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Bank Windhoek internationally recognized as the country’s top bank

Bank Windhoek internationally recognized as the country’s top bank

Top officials from Bank Windhoek this week travelled to London for the 2019 Bank of the Year Awards, where they scooped the title of Namibia’s Best Bank for 2019.

UK-based banking and financial intelligence publication annually judge the world’s leading financial institutions on their ability to deliver returns, gain strategic advantage and serve their markets.

According to John Everington, the Banker’s Middle East and Africa Editor, Bank Windhoek was fit for the title because they sustained a strong financial performance, despite the depressing economic situation Namibia finds itself in.

“The judges were impressed not only by the bank’s strong financial performance, but also by innovative initiatives such as its landmark Green Bond offering and its Woman in Business product range,” Everington said.

Bank Windhoek’s Managing Director, Baronice Hans said their success is the result of the dedication, resilience, teamwork and the tenacity of the Bank Windhoek and Capricorn Group teams.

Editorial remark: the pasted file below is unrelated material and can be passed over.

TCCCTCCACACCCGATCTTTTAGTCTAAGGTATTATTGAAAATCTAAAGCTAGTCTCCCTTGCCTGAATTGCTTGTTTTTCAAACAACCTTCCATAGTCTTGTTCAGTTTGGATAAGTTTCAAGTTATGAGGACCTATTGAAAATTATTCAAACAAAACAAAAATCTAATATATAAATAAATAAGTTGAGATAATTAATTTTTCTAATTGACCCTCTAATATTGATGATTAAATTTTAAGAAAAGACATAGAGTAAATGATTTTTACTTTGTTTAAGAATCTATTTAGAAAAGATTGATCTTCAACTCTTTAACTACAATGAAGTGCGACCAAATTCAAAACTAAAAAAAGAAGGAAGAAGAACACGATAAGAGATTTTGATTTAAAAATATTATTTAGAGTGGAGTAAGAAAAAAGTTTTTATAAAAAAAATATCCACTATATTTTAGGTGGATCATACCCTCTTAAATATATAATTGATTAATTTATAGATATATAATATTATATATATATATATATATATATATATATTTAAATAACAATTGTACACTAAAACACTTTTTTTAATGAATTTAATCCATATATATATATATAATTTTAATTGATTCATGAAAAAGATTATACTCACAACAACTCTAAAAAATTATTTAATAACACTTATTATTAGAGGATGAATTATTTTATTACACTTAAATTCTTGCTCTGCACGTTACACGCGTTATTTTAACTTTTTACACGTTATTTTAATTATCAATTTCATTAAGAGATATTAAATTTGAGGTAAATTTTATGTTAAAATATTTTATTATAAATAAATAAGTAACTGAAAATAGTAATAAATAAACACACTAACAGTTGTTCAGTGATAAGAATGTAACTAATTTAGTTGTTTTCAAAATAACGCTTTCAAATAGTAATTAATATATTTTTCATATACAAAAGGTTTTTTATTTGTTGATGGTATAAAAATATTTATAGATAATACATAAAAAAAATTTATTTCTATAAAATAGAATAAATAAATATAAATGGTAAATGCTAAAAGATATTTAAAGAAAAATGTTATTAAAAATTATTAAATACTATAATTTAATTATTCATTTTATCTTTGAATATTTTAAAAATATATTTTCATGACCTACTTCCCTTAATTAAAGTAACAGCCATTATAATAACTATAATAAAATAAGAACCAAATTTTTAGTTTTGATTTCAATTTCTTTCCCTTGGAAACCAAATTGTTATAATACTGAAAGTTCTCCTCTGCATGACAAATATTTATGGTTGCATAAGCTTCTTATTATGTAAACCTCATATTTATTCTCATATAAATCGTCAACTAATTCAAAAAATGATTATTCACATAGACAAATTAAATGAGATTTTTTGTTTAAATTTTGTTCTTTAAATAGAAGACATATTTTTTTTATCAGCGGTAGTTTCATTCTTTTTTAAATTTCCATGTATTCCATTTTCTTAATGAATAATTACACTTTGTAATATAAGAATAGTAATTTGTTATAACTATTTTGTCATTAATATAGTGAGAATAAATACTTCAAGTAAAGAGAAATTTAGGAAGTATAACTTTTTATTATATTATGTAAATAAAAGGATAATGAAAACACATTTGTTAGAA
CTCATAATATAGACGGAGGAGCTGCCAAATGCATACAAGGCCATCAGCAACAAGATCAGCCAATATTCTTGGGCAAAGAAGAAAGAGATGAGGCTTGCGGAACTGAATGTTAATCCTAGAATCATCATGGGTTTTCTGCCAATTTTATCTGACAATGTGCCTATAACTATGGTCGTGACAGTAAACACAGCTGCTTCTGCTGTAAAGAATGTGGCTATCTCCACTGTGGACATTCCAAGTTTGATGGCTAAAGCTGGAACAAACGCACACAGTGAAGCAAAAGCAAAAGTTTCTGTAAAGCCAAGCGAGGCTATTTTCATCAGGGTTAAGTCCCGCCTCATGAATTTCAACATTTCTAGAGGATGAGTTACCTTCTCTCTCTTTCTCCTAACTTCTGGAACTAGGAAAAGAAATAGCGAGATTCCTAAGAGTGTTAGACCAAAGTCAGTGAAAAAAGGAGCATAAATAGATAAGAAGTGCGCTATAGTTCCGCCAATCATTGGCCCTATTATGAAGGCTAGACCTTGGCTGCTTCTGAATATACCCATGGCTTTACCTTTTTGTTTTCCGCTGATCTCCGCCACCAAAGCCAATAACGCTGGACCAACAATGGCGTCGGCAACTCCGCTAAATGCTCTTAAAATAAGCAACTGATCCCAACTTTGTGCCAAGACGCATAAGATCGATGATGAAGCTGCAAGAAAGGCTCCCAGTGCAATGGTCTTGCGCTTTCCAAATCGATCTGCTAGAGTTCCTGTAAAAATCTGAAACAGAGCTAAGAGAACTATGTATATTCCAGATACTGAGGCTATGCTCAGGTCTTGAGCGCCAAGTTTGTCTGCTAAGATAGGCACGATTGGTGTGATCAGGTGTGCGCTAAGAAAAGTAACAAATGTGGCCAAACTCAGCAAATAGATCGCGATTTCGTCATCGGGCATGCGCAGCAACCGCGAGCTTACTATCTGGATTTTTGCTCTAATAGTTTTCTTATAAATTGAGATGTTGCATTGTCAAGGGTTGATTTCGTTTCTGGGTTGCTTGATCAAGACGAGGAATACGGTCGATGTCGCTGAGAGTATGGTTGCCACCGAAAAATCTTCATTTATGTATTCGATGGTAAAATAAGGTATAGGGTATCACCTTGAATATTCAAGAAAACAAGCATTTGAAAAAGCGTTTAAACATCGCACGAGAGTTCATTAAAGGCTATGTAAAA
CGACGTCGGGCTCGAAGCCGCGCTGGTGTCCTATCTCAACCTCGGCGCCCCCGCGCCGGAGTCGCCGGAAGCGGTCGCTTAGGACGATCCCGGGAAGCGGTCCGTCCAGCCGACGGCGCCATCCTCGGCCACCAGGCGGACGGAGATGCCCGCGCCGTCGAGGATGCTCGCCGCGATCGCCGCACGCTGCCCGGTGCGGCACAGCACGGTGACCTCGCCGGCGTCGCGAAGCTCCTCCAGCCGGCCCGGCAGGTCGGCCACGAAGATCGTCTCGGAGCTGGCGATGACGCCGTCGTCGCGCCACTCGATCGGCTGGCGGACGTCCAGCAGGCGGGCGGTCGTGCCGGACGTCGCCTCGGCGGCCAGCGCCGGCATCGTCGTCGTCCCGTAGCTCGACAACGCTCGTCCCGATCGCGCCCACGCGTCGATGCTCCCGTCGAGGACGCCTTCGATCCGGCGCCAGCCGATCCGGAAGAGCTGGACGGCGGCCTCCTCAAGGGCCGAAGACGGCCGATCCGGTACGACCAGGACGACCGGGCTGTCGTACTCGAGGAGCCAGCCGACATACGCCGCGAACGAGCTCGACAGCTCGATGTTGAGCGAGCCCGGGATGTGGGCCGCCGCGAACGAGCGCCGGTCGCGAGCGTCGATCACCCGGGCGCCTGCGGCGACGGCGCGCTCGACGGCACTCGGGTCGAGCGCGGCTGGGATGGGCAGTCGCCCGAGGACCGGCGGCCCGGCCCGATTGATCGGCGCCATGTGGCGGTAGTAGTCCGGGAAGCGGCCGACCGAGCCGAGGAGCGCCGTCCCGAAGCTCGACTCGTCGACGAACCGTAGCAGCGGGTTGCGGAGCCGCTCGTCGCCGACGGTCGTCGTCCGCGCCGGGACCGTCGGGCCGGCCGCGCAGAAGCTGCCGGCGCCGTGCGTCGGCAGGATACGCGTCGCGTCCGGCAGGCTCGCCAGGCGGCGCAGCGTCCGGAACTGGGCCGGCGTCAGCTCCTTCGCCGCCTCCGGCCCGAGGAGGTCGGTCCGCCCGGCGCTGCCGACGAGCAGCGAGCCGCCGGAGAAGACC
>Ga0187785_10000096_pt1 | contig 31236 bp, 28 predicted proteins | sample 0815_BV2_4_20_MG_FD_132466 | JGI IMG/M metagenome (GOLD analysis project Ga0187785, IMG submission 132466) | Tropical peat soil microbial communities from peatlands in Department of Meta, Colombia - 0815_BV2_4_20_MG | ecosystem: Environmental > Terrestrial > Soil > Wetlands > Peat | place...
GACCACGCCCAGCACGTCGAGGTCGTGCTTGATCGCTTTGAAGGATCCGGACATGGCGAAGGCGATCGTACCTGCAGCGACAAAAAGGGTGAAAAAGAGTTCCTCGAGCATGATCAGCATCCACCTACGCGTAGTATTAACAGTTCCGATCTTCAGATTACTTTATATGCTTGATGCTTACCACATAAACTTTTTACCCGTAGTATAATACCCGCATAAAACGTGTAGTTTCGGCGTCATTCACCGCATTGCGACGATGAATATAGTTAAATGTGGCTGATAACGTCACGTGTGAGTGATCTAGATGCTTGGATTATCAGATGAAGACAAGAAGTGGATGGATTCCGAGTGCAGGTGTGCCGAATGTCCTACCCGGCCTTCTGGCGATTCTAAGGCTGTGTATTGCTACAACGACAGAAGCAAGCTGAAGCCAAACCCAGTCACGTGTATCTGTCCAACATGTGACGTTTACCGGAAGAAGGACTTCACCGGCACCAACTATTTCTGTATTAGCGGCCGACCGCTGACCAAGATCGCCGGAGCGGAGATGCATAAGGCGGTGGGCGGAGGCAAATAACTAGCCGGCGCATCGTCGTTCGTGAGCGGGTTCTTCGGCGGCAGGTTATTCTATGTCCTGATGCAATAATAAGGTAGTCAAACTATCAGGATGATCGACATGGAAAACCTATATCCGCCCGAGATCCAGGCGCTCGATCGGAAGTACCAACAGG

“We are proud to bring home this accolade. It is confirmation of our commitment to our staff, our customers and being business partners for growth for all our stakeholders. As a truly 100% Namibian bank, we will continue to journey together with all our stakeholders to impact positively in our country and live as Connectors of Positive Change,” Hans said.

Bank Windhoek’s Chief Financial Officer, James Chapman who also attended the Awards, said despite a number of consecutive quarters of negative GDP growth and low levels of inflation in the country, they managed to normalise profit after tax grew by 10.6% year-on-year.

Chapman further said the introduction of and investment in digital and innovative customer solutions has resulted in lower cost to serve delivery channels and more efficient back office cost structures.

“This is much needed during a period of lower private credit extension, economic stagnation, non-traditional competition and digital disruption,” Chapman said.

Caption: Bank Windhoek’s Managing Director Baronice Hans and Chief Financial Officer, James Chapman, flanked by The Banker Magazine’s Brian Caplen and Michael Buerk in London on 28 November.


About The Author

Donald Matthys

Donald Matthys has been part of the media fraternity since 2015. He has been working at the Namibia Economist for the past three years mainly covering business, tourism and agriculture. Donald occasionally refers to himself as a theatre maker and has staged two theatre plays so far. Follow him on twitter at @zuleitmatthys

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